Ahh, have you ever had one of those defining moments in life where you KNOW that you are witnessing something truly special that touches your soul?   Well that is exactly what this was for me.  We had been on the road for almost 11 days on a trip from Rapid City thru Wyoming and Utah.  Our last stop of the trip was supposed to be in  Zion National Park but we had to cancel due to terrible rain and flooding in the park.  We extended our time in Arches which was really nice but it was not until I stood here in Bryce National Park at the Sunset point looking down into the canyon that I realized that I had made a mistake… I should have added onto the time there.   We only had ONE day to explore Bryce and it was very nice there with many great vistas and rock formations, but this image at the Sunset Point was the defining moment for the entire trip for me.  

Hood Valley, Bryce Canyon, Sunset overview.

Hood Valley, Bryce Canyon, Sunset overview, Sony A7rii

Understand, that I am NOT talking about either of the  photographs captured and shown above, but rather the moment for me personally standing there taking it all in, becoming one with the scene, no camera, no thoughts of photography only the experience and impact of witnessing the greatness of the scene.   I stood there for a good half hour drinking it all in and I will remember the emotional impact upon me for the rest of my life.   Yes… it was that powerful.  

There is some serious food for thought in this last statement.  In these days of rapid fire digital photography don’t you think that we can quickly loose sight of what it is that we are trying to create in our art?  Shooting in film slows you down which aids in the creative process.  This is not to say that we cannot do this with our digital systems because we can and I do, but rather most of us who practice this art tend to “hurry, capture and move on to the next thing!”   

Olympus XA 135mm

Olympus XA 135mm

It was almost as if it was an afterthought that I actually took my Sony A7rii with me up the trail to the overlook and took a few images which were actually quite nice in color, but after the sensory overload of the scene I could only think of one thing, B&W and FILM.  Yes, I could convert the color image above to B&W in post processing and do quite a good job of it but NOTHING can compare to what I can create with film!  So, it was a bit of a walk back down to the car where my wife and 7 year old grandson were resting because of the long drive to get here, but down I went with only one task, to trade the digital for a TINY B&W film camera, the Olympus XA.  The XA is the worlds smallest 35mm rangefinder camera. It has an amazingly sharp lens with easy focus, but the key is the fact that it is pants pocket (not those bulky cargo pockets but regular ones), it is light and handy.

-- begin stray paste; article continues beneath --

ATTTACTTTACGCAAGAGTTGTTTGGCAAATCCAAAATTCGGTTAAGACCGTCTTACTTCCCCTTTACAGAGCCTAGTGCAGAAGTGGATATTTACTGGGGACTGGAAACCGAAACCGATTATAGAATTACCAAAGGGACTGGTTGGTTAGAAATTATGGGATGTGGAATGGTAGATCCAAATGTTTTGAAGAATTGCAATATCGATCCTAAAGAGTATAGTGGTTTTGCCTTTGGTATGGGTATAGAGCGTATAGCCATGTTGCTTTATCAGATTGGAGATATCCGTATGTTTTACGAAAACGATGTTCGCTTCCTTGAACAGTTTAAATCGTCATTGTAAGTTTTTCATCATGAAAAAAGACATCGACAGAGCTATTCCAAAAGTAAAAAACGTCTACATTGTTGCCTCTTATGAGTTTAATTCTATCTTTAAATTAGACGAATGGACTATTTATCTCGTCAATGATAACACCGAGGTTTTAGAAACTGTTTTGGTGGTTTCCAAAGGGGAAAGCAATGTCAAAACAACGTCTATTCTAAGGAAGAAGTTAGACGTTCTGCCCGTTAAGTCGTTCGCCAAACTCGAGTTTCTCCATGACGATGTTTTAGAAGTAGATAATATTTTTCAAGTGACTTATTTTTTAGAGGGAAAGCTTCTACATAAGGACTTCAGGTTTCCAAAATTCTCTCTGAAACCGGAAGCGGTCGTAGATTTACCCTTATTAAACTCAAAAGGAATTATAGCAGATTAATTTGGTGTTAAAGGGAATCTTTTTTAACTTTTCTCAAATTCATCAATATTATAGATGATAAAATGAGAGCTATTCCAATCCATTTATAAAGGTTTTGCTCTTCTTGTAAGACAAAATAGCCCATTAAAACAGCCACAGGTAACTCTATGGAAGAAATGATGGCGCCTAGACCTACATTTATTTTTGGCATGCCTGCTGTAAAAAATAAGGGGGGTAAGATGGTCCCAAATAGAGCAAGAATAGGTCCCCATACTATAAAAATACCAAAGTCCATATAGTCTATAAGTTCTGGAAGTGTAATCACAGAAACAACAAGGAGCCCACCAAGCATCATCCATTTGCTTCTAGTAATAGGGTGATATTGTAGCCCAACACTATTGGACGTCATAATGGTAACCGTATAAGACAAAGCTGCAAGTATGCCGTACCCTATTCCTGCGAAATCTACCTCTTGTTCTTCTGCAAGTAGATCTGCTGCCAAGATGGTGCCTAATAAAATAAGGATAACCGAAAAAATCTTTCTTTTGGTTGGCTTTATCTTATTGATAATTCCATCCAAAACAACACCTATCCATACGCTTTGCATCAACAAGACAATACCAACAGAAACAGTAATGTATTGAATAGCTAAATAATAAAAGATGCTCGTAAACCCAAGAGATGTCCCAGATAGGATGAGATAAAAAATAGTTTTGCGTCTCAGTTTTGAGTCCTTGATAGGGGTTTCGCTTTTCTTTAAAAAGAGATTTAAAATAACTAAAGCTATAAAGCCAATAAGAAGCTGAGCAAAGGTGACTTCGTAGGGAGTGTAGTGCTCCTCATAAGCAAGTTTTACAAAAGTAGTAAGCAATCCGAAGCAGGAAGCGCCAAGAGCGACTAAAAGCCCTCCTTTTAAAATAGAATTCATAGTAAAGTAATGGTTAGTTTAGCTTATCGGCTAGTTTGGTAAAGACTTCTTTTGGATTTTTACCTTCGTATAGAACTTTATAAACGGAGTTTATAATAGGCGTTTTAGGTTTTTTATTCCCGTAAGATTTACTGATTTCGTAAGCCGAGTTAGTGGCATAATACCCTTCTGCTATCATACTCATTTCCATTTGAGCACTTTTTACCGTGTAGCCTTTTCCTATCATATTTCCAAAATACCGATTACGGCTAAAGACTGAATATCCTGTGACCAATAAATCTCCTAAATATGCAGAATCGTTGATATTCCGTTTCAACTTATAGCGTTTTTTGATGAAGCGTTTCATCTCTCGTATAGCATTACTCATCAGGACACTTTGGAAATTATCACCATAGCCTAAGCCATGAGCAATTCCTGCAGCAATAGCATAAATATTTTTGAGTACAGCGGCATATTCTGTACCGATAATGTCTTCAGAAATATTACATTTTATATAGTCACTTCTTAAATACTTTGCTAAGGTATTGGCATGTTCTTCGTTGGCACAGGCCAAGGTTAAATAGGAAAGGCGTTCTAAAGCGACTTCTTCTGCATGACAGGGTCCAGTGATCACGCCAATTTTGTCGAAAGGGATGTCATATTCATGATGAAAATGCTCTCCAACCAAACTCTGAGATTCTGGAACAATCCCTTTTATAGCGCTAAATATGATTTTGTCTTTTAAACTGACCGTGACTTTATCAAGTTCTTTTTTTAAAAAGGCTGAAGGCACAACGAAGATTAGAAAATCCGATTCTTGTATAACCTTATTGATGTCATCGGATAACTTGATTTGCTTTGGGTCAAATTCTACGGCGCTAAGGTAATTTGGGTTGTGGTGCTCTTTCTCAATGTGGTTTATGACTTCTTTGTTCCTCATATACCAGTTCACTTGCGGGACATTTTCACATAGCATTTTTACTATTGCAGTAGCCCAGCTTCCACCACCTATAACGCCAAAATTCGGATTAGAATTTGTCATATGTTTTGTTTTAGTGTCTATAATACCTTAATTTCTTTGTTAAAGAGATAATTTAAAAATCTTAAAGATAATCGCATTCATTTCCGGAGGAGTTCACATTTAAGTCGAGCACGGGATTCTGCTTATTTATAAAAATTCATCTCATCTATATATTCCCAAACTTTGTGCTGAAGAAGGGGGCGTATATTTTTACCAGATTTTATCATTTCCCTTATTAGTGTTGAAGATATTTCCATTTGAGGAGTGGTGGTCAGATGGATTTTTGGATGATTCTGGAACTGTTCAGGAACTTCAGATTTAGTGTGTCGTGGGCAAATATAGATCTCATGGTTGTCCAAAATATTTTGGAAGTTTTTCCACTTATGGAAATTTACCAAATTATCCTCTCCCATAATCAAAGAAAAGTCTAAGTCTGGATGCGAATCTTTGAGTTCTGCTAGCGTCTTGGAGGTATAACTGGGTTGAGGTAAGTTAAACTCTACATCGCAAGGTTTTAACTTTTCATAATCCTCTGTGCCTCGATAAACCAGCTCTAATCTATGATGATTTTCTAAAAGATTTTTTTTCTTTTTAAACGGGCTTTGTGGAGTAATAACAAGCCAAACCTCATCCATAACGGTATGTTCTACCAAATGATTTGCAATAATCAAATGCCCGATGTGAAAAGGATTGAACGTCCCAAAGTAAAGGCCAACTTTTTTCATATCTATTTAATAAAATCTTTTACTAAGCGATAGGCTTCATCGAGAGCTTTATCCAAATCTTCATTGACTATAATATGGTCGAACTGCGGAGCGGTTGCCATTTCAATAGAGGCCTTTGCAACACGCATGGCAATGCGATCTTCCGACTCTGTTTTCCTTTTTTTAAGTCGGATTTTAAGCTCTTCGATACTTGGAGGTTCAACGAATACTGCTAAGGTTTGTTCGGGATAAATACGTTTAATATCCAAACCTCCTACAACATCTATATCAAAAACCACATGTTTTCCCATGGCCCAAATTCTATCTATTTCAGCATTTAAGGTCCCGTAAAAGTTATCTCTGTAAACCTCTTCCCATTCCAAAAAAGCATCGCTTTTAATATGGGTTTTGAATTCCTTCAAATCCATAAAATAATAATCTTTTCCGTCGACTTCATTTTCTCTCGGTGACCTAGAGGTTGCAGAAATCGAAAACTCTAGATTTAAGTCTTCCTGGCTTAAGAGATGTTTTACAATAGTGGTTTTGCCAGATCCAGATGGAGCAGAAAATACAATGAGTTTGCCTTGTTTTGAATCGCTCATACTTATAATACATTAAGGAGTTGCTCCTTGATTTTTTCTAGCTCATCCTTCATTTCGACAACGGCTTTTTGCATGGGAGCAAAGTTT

I took so much camera equipment on this trip that the only space I had for a film system required that it be tiny.   Against all of my experience I threw in this tiny camera along with just 5 rolls of Kodak Tmax 100 film and off we flew.  I am so glad that I did now but having said this it is only fair to share that this was a colossal mistake.  I should have made room for a medium format (120 6×7) camera and taken out a lens or two for the Sony.   I have learned my lesson and will never repeat this mistake.  Don’t get me wrong, the XA captured an amazingly detailed and  sharp image. I love how it turned out.  The Kodak Tmax 100 film along with the Perceptol developer generated a image (yes small) with tiny grain and great sharpness.  Am I happy with the result?  You bet!  Would I have been happier with a larger 120 negative, OMG YES!!  Can I have a do over please?  Yes, I know, not to much of there ever being a chance for that.

So lets sum this up a bit shall we?  

  • SLOW DOWN,  take the time to really look at your subject!  If you do this your chances of creating a world class image will greatly improve.
  • Look closely at what is in front of you, take the time to feel its emotional impact upon you and only then bring out the camera and with your skill and insight to the scene make the camera (nothing more than a tool) capture what you saw!
  • Think in both color and B&W.  Remember though that B&W removes the clutter and confusion of normal color work.  In my opinion, B&W allows you to capture the soul of the scene! So yes, take color but also take B&W, you might be surprised at how well you can do.
  • If you are working in digital only, during post processing work color first completely, save the image THEN process for B&W generating all of the mood that you possibly can!

Ok, this post is done.  Get out there, shoot and create, but slow down and think about what and WHY you are doing it!